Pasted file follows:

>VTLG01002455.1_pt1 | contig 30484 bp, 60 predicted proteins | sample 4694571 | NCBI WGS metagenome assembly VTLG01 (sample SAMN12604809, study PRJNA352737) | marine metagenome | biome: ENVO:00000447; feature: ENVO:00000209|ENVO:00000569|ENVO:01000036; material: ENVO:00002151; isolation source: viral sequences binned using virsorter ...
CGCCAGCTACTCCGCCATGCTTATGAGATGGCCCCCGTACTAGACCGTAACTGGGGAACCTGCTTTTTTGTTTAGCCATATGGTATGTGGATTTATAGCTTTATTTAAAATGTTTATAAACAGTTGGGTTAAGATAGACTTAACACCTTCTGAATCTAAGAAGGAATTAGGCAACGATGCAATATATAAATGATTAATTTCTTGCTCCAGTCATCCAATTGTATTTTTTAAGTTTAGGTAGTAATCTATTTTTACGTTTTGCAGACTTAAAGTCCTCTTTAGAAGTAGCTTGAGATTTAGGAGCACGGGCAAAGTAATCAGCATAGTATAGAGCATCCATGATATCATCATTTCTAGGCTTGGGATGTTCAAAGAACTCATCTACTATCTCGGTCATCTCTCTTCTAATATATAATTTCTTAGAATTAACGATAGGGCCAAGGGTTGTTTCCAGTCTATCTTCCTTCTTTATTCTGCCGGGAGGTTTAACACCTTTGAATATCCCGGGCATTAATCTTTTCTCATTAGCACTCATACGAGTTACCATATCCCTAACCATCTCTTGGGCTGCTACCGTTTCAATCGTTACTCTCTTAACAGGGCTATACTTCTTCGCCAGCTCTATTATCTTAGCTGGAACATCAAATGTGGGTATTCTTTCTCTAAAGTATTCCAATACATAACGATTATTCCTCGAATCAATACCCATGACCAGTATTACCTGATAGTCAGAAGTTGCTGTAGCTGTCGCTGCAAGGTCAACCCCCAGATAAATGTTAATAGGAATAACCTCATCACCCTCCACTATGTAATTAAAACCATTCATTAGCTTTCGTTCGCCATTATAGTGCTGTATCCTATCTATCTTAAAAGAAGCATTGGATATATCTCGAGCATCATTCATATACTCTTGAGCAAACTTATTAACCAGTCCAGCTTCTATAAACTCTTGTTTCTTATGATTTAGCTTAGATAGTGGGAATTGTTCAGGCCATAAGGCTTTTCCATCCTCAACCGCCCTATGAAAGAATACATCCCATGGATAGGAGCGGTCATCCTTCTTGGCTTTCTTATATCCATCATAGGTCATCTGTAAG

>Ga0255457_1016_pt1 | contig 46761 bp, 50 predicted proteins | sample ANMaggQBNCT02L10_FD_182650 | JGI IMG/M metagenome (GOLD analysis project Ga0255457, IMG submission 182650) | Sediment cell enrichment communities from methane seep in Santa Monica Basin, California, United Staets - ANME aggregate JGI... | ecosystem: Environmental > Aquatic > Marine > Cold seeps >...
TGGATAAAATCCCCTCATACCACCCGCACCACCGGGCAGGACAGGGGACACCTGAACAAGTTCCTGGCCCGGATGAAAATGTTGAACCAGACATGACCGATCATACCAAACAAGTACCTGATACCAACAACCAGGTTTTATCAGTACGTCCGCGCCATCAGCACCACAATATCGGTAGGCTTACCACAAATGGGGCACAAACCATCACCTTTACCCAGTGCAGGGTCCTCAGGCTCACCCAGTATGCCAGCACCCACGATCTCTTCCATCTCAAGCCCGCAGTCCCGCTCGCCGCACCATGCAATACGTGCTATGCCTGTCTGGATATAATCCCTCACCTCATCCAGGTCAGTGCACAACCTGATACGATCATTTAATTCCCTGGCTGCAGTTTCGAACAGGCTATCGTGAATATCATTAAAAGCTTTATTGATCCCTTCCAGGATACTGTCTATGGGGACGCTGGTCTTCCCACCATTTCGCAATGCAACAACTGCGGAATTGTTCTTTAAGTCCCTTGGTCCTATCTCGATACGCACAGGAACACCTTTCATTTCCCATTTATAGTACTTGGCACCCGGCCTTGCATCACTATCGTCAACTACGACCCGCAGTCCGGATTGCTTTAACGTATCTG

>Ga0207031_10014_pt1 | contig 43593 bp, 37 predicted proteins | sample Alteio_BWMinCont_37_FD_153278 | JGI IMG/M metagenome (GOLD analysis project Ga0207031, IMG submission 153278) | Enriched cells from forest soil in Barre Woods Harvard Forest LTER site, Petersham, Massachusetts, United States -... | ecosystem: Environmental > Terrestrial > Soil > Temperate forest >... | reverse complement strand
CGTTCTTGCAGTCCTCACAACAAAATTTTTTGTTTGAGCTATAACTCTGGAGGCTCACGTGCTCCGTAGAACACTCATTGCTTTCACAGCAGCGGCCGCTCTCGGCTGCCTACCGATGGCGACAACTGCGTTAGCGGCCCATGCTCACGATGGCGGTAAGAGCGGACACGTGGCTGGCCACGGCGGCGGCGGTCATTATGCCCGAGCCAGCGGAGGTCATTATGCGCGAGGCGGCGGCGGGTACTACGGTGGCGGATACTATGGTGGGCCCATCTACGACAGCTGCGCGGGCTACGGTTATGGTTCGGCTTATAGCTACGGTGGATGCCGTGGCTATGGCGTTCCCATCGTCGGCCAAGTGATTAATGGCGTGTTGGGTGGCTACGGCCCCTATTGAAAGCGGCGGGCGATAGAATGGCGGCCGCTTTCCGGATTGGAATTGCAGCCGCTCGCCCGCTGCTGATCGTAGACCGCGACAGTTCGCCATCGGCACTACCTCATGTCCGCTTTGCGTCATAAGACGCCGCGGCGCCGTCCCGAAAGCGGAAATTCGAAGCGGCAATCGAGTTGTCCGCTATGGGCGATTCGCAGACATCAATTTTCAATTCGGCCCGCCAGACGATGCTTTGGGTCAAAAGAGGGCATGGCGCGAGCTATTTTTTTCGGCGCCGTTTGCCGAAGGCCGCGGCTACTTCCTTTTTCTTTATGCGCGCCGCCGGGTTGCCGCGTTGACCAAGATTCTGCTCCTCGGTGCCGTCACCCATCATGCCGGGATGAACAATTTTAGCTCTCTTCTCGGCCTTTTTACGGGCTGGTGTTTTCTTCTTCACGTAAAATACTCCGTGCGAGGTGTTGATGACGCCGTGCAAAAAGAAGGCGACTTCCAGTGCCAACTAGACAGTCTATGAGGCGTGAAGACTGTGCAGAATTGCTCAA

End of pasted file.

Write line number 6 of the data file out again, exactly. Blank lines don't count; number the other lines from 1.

CGTTCTTGCAGTCCTCACAACAAAATTTTTTGTTTGAGCTATAACTCTGGAGGCTCACGTGCTCCGTAGAACACTCATTGCTTTCACAGCAGCGGCCGCTCTCGGCTGCCTACCGATGGCGACAACTGCGTTAGCGGCCCATGCTCACGATGGCGGTAAGAGCGGACACGTGGCTGGCCACGGCGGCGGCGGTCATTATGCCCGAGCCAGCGGAGGTCATTATGCGCGAGGCGGCGGCGGGTACTACGGTGGCGGATACTATGGTGGGCCCATCTACGACAGCTGCGCGGGCTACGGTTATGGTTCGGCTTATAGCTACGGTGGATGCCGTGGCTATGGCGTTCCCATCGTCGGCCAAGTGATTAATGGCGTGTTGGGTGGCTACGGCCCCTATTGAAAGCGGCGGGCGATAGAATGGCGGCCGCTTTCCGGATTGGAATTGCAGCCGCTCGCCCGCTGCTGATCGTAGACCGCGACAGTTCGCCATCGGCACTACCTCATGTCCGCTTTGCGTCATAAGACGCCGCGGCGCCGTCCCGAAAGCGGAAATTCGAAGCGGCAATCGAGTTGTCCGCTATGGGCGATTCGCAGACATCAATTTTCAATTCGGCCCGCCAGACGATGCTTTGGGTCAAAAGAGGGCATGGCGCGAGCTATTTTTTTCGGCGCCGTTTGCCGAAGGCCGCGGCTACTTCCTTTTTCTTTATGCGCGCCGCCGGGTTGCCGCGTTGACCAAGATTCTGCTCCTCGGTGCCGTCACCCATCATGCCGGGATGAACAATTTTAGCTCTCTTCTCGGCCTTTTTACGGGCTGGTGTTTTCTTCTTCACGTAAAATACTCCGTGCGAGGTGTTGATGACGCCGTGCAAAAAGAAGGCGACTTCCAGTGCCAACTAGACAGTCTATGAGGCGTGAAGACTGTGCAGAATTGCTCAA